According to a study by Safe Kids Worldwide, car crashes are a leading cause of death for children in the United States. However, 1 in 4 parents confess that they fail to properly restrain their kids while driving. In 2011, 33% of the kids who died in a car crash were unrestrained, which is staggering considering that those deaths could have been preventable. As adults we abide by the “Click it, or Ticket” laws, so why then don’t we adhere to the “buckle up, every time, on every ride” rule for our kids? The study’s findings are astounding:
– 1 in 3 affluent parents with a household income of $100,000 or greater believe it is acceptable to leave their children unrestrained for short distances. This poses great danger to kids, since 60% of accidents involving kids occur 10 minutes or less from home.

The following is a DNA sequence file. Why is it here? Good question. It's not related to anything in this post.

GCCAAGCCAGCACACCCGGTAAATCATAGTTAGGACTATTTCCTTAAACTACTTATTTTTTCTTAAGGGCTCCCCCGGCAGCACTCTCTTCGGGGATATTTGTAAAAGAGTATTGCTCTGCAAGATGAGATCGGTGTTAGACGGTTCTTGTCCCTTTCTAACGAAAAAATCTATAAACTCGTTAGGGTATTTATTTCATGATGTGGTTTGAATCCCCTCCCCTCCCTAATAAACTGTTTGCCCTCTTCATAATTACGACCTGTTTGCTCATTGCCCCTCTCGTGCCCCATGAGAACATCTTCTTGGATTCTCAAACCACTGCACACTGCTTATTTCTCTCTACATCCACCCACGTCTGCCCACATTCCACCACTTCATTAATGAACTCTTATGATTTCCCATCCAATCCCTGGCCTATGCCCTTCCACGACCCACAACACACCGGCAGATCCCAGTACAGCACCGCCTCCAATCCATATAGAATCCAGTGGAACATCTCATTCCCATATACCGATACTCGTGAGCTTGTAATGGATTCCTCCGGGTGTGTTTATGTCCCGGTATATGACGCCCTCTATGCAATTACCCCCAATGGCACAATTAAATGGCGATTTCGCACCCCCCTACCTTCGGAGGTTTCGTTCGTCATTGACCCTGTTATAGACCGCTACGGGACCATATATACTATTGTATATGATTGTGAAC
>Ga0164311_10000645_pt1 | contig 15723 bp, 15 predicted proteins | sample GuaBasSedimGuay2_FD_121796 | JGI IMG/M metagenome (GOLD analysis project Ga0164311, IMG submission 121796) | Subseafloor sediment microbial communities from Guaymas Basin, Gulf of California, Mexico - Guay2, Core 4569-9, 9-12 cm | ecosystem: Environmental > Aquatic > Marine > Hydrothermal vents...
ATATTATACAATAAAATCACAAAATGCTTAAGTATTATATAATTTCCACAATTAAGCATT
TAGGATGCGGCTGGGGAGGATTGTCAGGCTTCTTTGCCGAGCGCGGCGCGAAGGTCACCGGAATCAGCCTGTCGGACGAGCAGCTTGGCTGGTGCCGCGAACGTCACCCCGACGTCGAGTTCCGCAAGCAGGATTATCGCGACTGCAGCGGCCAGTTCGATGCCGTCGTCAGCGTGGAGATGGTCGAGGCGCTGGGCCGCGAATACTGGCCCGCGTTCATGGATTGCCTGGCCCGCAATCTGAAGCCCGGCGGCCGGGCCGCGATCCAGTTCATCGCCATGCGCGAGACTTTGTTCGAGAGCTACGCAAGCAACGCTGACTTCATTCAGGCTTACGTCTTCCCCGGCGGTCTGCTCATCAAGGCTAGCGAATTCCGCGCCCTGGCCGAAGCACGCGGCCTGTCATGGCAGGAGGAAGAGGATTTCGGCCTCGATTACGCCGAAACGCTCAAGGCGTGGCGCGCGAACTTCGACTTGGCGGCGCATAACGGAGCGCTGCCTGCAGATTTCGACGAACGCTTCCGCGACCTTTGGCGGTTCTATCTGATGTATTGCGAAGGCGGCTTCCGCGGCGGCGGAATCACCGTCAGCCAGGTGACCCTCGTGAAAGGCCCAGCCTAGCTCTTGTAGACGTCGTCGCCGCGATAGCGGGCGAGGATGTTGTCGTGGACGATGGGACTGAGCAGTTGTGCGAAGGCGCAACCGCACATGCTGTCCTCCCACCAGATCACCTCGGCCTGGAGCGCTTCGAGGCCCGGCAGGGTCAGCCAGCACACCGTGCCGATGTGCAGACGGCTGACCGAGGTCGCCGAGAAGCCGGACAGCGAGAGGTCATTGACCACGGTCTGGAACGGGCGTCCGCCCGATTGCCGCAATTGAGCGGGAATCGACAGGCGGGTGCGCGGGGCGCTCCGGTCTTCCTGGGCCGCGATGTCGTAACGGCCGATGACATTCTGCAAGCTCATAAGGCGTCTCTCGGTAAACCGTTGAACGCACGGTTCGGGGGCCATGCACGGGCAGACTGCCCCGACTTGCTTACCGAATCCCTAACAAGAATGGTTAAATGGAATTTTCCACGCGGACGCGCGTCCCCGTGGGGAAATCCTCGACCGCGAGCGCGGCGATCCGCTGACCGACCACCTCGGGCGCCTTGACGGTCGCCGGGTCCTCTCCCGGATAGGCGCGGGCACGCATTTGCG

– Nearly 23% of parents between 18 and 29 are okay letting their kids travel unrestrained when traveling overnight. Yet, traveling unrestrained at night makes them more vulnerable to be injured in a crash.
– Parents with graduate degrees are twice as likely to let kids go unrestrained because they are in a hurry. When drivers are preoccupied by schedules or rushing to get to their destination on time, they are less likely to be fully attentive while driving, putting them at risk for an accident.
Parents’ attitudes on buckling up send powerful messages to kids. Parents need to draw a hard line when it comes to buckling up, just like they would for any other dangerous activity, such as playing with fire or jumping off bridges. As our streets and highways become more congested with traffic, it is vital that we require kids to be buckled up in age-appropriate safety seats when traveling.